Sunday, February 08, 2009

Stash Sunday

While I was in Thunder Bay, at my Dad's funeral, I made a last-minute-on-the-way-to-the-airport stop at this fabric store of which I know of. It carries Kaffe Fasset's stripes and shot cottons. SO I snuck in a picked these up.

When I was folding them after I washed them (yep, I'm an obsessive prewasher since the monkey quilt disaster ), when I realized that they remind me of Thunder Bay for another reason.

Ready for a little Canadian history? If not, just look at the lovely fabric and click on through.
My home town, Thunder Bay, is one of the northern most bays in Lake Superior. Lake Superior is the most inland of the great lakes, which join together and feed into the St. Laurence River, which then feeds into the Atlantic Ocean. In the 1700's, when Canada was first settled, its major export was fur, and the major method of transport was canoe. All along the canoe routes there were Forts, where Native American and European trappers would drop off their furs.These forts were set up by trading companies and contained all the basic amenities that might be needed by trappers or voyageurs (the guys that paddled the canoes up and down the rivers and lakes) - doctors, smiths, bars - as well as some representatives of the trading company that set up the fort. Thunder Bay was originally founded at this time, as Fort William, by the North West Trading Company (if I remember correctly). It was at the head of the great lakes, and on the shores of a river that led into a series of smaller rivers and lakes that led into the rest of what is now Northern Ontario and Manitoba.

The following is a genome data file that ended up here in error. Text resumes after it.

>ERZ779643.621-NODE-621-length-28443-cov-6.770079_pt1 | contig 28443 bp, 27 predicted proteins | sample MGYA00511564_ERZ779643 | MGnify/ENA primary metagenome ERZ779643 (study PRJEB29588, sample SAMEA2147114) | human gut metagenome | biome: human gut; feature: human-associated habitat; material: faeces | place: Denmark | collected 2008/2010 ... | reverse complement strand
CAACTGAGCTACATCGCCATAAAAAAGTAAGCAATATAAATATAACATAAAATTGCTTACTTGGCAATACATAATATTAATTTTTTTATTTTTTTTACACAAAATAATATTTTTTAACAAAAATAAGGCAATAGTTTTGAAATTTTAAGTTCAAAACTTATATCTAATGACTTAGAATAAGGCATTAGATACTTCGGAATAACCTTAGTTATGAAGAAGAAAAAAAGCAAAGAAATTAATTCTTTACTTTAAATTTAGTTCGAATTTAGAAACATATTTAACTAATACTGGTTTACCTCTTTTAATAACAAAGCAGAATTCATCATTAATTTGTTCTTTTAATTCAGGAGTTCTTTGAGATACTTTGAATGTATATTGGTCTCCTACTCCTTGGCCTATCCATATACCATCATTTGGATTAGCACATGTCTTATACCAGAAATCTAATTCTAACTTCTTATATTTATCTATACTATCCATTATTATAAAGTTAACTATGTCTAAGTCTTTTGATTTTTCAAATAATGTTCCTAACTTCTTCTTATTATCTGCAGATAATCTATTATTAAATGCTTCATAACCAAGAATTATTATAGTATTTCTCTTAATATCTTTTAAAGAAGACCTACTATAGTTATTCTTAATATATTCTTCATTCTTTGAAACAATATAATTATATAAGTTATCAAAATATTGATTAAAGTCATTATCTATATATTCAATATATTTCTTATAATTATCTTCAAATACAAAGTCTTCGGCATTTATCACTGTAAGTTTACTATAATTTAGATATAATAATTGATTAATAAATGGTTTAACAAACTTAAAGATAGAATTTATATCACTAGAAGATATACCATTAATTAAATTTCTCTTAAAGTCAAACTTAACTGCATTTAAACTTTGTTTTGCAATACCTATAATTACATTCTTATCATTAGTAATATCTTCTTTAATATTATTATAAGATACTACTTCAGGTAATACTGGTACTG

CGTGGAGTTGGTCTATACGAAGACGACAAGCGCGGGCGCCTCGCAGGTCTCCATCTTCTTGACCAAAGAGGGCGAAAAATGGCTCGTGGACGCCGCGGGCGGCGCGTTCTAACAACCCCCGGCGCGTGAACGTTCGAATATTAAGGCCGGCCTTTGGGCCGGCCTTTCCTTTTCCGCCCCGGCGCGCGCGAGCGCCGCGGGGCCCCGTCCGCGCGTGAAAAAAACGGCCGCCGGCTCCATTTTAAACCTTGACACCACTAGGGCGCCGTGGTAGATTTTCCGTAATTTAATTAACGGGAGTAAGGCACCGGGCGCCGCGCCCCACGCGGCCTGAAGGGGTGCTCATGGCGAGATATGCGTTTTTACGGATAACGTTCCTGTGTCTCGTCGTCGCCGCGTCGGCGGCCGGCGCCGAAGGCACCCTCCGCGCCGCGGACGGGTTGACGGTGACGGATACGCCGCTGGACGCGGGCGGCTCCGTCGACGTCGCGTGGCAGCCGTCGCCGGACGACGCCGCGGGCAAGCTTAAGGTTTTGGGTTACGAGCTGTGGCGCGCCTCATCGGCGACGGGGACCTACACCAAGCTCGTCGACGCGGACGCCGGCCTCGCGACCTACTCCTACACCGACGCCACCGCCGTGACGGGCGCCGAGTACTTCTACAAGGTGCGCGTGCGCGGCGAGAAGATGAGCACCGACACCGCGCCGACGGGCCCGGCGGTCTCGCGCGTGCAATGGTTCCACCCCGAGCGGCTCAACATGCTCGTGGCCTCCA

Still with me? Fast forward to the present day. About 30 or 35 years ago, Thunder Bay was still on a major trade route. Grain from the prairies would come into town by train and go out on big Ocean going Container Ships. But there was an argument between the rail union and the wheat board and wheat started going West out to Vancouver instead. In the midst of this they found / excavated the ruins of Fort William, then reconstructed it a few miles further up the river, and made it into a tourist stop, complete with summer job seeking university students in full costume baking bread, smithing metal, building canoes, and paddling up and down the river.

Okay, back to the connection to the fabric shown above. Those woven stripes totally remind me of all the bright, striped shirts and sashes worn by the French voyageurs at Old Fort William. It brought me back to field trips in elementary school where we would dress like voyageurs and cart water and paddle canoes and learn paddle dances and cook bannock around campfires and learn to find ten kinds of edible root in the forest. The soft, homespun quality of the fabric and the lively yet earthy colours triggered my very tactile memory. And that, friends, is how my mind works.

Anyway, I do love these fabrics. Don't know if I"ll use all the stripes together or as two colourways. Hmm. . . .


moiraeknittoo said...

This is a great story! I have similar feelings whenever I smell or touch deerhide. Growing up on the Front Range of Colorado, there was a lot of Native American history and teepees and frontiersmen and Western settler history. I have some doeskin in a box somewhere, and hope to get around to doing some beading or maybe a drum case someday.

Isn't it neat, how we can incorporate such memories into our crafting?

Danielle , Alberta, Canada said...

Good morning Jill, Thanks for that bit of history, I didn't know much about Thunder Bay. We drove thru on our way to Quebec this Christmas. It's a beautiful place, we slept at the Prince Albert hotel and saw a magnificent sunrise. I will add Fort William to our list of stops in 2012 on our great road trip home. Thanks for sharing. Danielle